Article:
How to Introduce Court Exhibits Into Evidence at Trial

How to Introduce Court Exhibits Into Evidence at Trial

If you are an attorney or a party in a lawsuit representing yourself ("pro se" or "pro per"), you'll probably need to introduce one or more trial exhibits into evidence at trial to support your claims or defenses. These may include documents, letters, emails, notes, maps, diagrams, etc.

Evidentiary foundations need to be properly laid to get your exhibits admitted into evidence so that the jury may consider them in deliberations. But before we dive into HOW to introduce an exhibit at trial, let's back up and discuss the basics of exhibits.

What is a court exhibit?

According to Black’s Law Dictionary (11th ed. 2019), an exhibit (in court) is a “document, record, or other tangible object formally introduced as evidence in court.”

In this article, we will focus primarily on document exhibits. In simple terms, exhibits provide an easy way for the court to categorize and keep track of the evidence in a case. 

Is there a difference between a court exhibit and a trial exhibit?

In this article, we use the terms court exhibit and trial exhibit interchangeably. 

But for curiosity sake, there is a slight nuance between the terms court exhibit and trial exhibit — even though many use the terms to mean the same thing.

A trial exhibit would be presented strictly at trial, whereas a court exhibit might be used at trial or in a court hearing (e.g., evidentiary hearing) that occurs before trial. 

Examples of trial exhibits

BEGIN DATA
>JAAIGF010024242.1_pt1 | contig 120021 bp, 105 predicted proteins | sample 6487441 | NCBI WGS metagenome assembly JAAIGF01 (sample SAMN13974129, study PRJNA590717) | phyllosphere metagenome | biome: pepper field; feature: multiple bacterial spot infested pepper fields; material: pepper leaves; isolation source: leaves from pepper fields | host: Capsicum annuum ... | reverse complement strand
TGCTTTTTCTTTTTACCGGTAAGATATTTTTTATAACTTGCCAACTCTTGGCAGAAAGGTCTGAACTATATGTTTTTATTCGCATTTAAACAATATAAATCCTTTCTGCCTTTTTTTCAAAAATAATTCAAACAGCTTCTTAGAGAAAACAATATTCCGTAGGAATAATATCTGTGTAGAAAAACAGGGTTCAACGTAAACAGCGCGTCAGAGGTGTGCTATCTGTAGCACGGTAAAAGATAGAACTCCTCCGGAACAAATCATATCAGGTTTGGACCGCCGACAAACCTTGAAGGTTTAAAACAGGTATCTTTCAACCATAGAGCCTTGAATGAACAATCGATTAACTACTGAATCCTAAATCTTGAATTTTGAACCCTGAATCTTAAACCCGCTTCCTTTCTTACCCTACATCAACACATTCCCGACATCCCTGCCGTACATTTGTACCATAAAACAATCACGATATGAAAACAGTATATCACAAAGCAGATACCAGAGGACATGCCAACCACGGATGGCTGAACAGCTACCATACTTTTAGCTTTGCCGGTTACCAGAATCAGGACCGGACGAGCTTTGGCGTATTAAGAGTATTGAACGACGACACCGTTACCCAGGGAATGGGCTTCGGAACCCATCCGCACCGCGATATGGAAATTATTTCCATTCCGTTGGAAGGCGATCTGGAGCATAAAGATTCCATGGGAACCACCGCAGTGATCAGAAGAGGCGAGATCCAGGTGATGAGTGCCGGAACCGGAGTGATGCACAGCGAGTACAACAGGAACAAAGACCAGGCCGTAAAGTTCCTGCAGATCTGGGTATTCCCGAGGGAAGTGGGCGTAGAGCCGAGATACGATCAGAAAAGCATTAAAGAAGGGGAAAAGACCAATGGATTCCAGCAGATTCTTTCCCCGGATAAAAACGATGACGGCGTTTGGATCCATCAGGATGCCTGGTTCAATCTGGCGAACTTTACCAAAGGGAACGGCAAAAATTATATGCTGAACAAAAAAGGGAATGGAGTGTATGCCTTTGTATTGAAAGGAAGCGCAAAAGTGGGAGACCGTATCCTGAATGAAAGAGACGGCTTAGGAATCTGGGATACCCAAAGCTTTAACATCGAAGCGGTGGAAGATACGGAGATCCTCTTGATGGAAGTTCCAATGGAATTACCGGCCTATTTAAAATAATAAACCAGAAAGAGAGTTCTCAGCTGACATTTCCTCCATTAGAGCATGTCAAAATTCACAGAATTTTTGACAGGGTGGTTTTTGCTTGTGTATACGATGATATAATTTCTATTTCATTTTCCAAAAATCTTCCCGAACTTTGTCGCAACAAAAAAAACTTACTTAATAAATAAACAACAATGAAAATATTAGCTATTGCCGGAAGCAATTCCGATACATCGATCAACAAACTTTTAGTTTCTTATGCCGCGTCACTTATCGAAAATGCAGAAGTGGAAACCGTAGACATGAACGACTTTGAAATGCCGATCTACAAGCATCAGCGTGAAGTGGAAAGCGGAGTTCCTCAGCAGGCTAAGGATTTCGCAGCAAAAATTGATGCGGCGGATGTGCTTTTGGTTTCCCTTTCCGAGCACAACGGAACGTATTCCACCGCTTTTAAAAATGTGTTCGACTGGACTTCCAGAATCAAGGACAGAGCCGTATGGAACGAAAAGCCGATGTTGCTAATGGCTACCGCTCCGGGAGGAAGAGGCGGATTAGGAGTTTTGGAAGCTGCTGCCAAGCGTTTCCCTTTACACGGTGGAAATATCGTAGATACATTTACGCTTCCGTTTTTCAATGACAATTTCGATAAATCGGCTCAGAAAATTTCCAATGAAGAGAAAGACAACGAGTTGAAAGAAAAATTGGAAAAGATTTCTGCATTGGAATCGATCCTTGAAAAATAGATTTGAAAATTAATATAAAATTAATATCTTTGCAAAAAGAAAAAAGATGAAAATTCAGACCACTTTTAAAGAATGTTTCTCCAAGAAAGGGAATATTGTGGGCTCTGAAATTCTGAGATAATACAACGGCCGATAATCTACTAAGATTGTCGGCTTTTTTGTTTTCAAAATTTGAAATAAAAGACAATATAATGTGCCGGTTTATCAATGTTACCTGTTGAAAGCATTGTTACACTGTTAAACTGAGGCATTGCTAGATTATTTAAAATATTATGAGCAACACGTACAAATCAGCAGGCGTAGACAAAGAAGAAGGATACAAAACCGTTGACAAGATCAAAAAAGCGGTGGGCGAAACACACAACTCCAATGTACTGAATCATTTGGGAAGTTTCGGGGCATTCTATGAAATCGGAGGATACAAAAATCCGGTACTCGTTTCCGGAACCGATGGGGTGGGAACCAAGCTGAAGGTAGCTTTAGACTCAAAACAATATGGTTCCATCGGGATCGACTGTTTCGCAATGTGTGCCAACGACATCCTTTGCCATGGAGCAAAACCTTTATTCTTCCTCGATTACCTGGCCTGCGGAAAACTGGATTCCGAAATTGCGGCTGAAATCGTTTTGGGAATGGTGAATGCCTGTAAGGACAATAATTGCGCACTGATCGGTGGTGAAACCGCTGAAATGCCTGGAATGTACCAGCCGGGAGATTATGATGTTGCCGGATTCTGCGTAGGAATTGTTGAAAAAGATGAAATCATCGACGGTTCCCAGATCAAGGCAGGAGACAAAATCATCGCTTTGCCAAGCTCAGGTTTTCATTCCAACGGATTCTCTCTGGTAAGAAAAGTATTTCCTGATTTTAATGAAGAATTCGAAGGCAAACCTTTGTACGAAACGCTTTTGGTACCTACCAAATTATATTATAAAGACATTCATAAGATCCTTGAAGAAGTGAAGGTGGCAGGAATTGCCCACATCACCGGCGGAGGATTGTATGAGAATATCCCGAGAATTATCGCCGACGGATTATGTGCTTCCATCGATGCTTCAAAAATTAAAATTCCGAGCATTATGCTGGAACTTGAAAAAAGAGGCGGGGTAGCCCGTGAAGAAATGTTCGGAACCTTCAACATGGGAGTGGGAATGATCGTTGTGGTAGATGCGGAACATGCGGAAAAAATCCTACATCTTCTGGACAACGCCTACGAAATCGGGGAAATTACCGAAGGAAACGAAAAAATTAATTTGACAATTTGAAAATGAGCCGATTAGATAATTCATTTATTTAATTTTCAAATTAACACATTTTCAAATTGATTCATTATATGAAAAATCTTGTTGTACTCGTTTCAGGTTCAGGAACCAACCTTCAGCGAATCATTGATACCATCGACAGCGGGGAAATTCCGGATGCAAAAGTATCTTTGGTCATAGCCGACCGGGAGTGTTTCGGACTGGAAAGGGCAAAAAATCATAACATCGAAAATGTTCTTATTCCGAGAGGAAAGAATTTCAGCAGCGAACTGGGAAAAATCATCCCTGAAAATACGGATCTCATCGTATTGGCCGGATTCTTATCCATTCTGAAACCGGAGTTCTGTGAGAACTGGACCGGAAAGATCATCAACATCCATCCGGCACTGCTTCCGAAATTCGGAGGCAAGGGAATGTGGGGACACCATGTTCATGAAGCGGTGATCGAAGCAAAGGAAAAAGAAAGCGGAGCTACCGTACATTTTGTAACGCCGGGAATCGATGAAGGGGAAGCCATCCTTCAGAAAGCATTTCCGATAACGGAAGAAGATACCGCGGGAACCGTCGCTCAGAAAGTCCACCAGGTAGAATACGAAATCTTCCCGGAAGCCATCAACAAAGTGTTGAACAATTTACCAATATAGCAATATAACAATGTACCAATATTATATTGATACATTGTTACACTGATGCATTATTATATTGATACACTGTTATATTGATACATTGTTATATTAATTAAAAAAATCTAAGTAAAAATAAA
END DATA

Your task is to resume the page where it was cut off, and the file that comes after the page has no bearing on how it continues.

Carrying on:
Here are some examples of exhibits that might be used at trial: 

This list is not exhaustive — but it should provide a good idea of the types of items or evidence that could be used as an exhibit at trial. 

What is an exhibit list in court?

An exhibit list is a court document that lists all the exhibits that you intend to (or may) use at trial. You'll need to check your jurisdiction to find out precisely what information an exhibit list in your district includes or requires. 

It will likely include the exhibit number, description of the exhibit, and information on the court, case number, whether the exhibit list is for the plaintiff or the defendant, and other information to help identify, organize, and prepare the exhibits for trial. 

In some courts, you may also need to disclose exhibits that you plan to use for demonstrative purposes — which we'll discuss below.

What are demonstrative exhibits?

As the name suggests, demonstrative exhibits are intended to “demonstrate” an important fact or set of facts in your case, usually through a visual depiction.  A demonstrative exhibit can be helpful to establish context or provide a reference point for events that occurred.

Demonstrative exhibits can include timelines, illustrations, graphs, simulations, sketches, and the like. They recreate or represent something in the case so that jurors can visualize or reconstruct the events (or order of the events) of the case in their minds. 

Check your local rules to determine which demonstrative exhibits are allowed in your jurisdiction's courts. Regardless, you will need to follow the applicable rules of evidence and properly lay a foundation if you intend to include a demonstrative exhibit at trial. 

How Do You Introduce Exhibits at Trial?

Now that we have discussed courtroom exhibit basics, we can dive into HOW to present exhibits at trial — and lay a foundation to get them admitted into evidence by the judge. 

First, some (even many) exhibits may be agreed upon (“stipulated” to) by the parties, in order to save time — especially with non-controversial items. Or, occasionally, the judge may issue a ruling before trial (during a pre-trial hearing) that certain exhibits are admissible.

Learn more about pre-trial court hearings and court etiquette here.